Azithromycin or montelukast as inhaled corticosteroid-sparing agents in moderate-to-severe childhood asthma study

Robert C. Strunk, Leonard B. Bacharier, Brenda R. Phillips, Stanley J. Szefler, Robert S. Zeiger, Vernon M. Chinchilli, Fernando D. Martinez, Robert F. Lemanske, Lynn M. Taussig, David T. Mauger, Wayne J. Morgan, Christine A. Sorkness, Ian M. Paul, Theresa Guilbert, Marzena Krawiec, Ronina Covar, Gary Larsen

Research output: Contribution to journalArticlepeer-review

117 Scopus citations


Background: Clinical trials in children with moderate-to-severe persistent asthma are limited. Objective: We sought to determine whether azithromycin or montelukast are inhaled corticosteroid sparing. Methods: The budesonide dose (with salmeterol [50 μg] twice daily) necessary to achieve control was determined in children 6 to 17 years of age with moderate-to-severe persistent asthma. After a budesonide-stable period of 6 weeks, children were randomized in a double-masked, parallel, multicenter study to receive once-nightly azithromycin, montelukast, or matching placebos plus the established controlling dose of budesonide (minimum, 400 μg twice daily) and salmeterol twice daily. Primary outcome was time from randomization to inadequate asthma control after sequential budesonide dose reduction. Results: Of 292 children screened, only 55 were randomized. Inadequate adherence to study medication (n = 80) and improved asthma control under close medical supervision (n = 49) were the major reasons for randomization failure. A futility analysis was requested by the Data Safety Monitoring Board. In data available for analyses, no differences were noted for either treatment compared with placebo in time to inadequate control status (median: azithromycin, 8.4 weeks [95% confidence limit, 4.3-17.3]; montelukast, 13.9 weeks [95% confidence limit, 4.7-20.6]; placebo, 19.1 weeks [95% confidence limit, 11.7-infinity]), with no difference between the groups (log-rank test, P = .49). The futility analysis indicated that even if the planned sample size was reached, the results of this negative study were unlikely to be different, and the trial was prematurely terminated. Conclusion: Based on these results, neither azithromycin nor montelukast is likely to be an effective inhaled corticosteroid-sparing alternative in children with moderate-to-severe persistent asthma.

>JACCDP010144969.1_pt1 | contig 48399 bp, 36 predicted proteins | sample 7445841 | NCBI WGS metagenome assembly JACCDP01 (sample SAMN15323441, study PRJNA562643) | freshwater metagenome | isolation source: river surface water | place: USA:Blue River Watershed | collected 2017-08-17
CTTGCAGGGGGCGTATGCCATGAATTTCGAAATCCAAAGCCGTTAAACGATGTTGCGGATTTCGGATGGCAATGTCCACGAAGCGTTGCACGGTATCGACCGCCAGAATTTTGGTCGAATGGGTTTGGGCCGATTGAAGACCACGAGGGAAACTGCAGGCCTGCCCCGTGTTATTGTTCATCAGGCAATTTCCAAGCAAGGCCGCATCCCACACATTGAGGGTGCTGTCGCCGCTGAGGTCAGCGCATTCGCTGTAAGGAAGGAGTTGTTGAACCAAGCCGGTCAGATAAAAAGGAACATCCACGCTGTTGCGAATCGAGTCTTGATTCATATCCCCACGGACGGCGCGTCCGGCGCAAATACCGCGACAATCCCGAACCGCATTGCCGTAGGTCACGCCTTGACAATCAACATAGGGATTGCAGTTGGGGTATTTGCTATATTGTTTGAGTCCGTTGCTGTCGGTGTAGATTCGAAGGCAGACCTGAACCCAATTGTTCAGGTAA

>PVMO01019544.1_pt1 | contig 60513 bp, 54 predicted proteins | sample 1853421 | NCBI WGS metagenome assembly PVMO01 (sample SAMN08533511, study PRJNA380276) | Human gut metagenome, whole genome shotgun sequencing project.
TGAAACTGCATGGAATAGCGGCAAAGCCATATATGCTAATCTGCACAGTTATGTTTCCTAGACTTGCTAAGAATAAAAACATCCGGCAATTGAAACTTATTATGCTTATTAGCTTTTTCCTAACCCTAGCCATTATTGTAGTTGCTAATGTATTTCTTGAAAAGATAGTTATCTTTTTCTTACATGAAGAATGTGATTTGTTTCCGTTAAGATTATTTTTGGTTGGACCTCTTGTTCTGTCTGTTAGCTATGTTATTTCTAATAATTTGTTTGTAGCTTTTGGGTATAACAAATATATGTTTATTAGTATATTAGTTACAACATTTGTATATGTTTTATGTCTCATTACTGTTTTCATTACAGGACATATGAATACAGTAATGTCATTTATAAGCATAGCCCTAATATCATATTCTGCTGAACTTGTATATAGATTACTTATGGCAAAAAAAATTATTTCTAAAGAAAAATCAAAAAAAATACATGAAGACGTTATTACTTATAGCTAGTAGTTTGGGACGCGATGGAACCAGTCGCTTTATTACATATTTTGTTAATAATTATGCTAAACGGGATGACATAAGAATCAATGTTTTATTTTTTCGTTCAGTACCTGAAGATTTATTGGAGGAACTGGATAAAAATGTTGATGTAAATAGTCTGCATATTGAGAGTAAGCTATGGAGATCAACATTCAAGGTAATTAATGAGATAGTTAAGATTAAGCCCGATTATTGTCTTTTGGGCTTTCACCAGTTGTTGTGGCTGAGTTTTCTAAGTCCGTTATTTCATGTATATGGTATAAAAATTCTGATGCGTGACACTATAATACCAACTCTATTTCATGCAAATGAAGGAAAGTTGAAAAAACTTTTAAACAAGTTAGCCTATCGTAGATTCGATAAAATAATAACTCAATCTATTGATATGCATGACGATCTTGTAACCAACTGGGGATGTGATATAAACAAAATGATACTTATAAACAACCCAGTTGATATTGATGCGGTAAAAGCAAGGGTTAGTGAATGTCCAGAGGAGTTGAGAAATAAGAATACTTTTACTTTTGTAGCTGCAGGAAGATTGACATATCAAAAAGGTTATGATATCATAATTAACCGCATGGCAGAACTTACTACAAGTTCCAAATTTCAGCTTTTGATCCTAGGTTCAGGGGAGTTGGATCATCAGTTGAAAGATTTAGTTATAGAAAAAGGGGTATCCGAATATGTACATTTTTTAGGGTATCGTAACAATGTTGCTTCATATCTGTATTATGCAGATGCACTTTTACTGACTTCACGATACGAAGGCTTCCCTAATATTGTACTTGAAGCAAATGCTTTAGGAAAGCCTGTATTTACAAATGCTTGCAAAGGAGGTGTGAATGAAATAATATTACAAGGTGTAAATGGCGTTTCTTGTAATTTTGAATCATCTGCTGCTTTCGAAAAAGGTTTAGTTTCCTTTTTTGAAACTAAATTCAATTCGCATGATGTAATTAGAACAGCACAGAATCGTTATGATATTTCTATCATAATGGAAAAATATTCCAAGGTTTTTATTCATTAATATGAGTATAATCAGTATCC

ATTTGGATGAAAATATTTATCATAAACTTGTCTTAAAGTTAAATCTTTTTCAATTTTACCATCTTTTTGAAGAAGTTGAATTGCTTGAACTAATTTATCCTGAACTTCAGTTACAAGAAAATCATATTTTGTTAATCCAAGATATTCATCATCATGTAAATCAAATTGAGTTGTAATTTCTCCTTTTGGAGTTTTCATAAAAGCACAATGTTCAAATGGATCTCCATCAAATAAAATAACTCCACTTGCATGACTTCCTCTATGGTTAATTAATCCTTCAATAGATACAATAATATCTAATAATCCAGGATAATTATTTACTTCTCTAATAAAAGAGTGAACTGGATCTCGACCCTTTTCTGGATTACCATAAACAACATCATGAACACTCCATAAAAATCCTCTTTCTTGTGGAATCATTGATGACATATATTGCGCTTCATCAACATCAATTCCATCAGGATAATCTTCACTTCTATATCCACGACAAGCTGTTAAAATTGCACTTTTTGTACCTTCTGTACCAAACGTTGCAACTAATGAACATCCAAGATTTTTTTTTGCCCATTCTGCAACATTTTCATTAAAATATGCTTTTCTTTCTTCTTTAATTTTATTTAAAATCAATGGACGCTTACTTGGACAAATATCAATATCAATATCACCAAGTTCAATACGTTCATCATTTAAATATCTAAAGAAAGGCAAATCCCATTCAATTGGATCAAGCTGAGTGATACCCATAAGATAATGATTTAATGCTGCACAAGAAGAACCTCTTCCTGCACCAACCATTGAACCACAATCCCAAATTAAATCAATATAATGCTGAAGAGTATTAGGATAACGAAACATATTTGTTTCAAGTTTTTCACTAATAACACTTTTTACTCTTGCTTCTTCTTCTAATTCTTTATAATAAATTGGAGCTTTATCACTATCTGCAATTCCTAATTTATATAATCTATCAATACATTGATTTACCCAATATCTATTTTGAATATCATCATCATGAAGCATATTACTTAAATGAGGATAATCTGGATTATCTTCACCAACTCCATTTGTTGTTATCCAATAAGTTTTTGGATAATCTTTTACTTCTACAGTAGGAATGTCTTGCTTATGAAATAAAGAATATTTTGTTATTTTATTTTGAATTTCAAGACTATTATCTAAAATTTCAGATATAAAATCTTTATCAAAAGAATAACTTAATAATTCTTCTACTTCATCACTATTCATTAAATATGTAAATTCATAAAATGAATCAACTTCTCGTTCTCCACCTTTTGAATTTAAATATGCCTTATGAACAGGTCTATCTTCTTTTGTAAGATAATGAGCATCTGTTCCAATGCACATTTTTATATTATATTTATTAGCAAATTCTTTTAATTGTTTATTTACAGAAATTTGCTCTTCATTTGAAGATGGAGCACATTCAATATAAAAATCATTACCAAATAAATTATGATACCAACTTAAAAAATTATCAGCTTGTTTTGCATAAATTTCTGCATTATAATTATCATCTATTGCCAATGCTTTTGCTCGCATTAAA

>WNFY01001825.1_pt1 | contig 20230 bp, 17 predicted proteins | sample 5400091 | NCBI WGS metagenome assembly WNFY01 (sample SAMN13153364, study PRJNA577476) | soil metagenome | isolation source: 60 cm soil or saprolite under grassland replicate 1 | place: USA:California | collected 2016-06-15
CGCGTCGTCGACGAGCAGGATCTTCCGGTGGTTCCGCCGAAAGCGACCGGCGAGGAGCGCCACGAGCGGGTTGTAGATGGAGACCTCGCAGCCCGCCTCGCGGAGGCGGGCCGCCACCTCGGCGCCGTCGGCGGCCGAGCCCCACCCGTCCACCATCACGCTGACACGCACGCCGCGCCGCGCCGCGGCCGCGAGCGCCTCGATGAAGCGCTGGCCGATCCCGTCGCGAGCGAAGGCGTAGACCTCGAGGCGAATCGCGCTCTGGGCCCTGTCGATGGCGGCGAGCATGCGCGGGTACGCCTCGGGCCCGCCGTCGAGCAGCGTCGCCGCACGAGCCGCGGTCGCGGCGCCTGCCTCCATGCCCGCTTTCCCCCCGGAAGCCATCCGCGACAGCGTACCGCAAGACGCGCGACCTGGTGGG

Original languageEnglish (US)
Pages (from-to)1138-1144.e4
JournalJournal of Allergy and Clinical Immunology
Issue number6
StatePublished - Dec 2008


  • Asthma
  • children
  • clinical trial
  • leukotriene receptor antagonist
  • macrolide
  • moderate to severe

ASJC Scopus subject areas

  • Immunology and Allergy
  • Immunology


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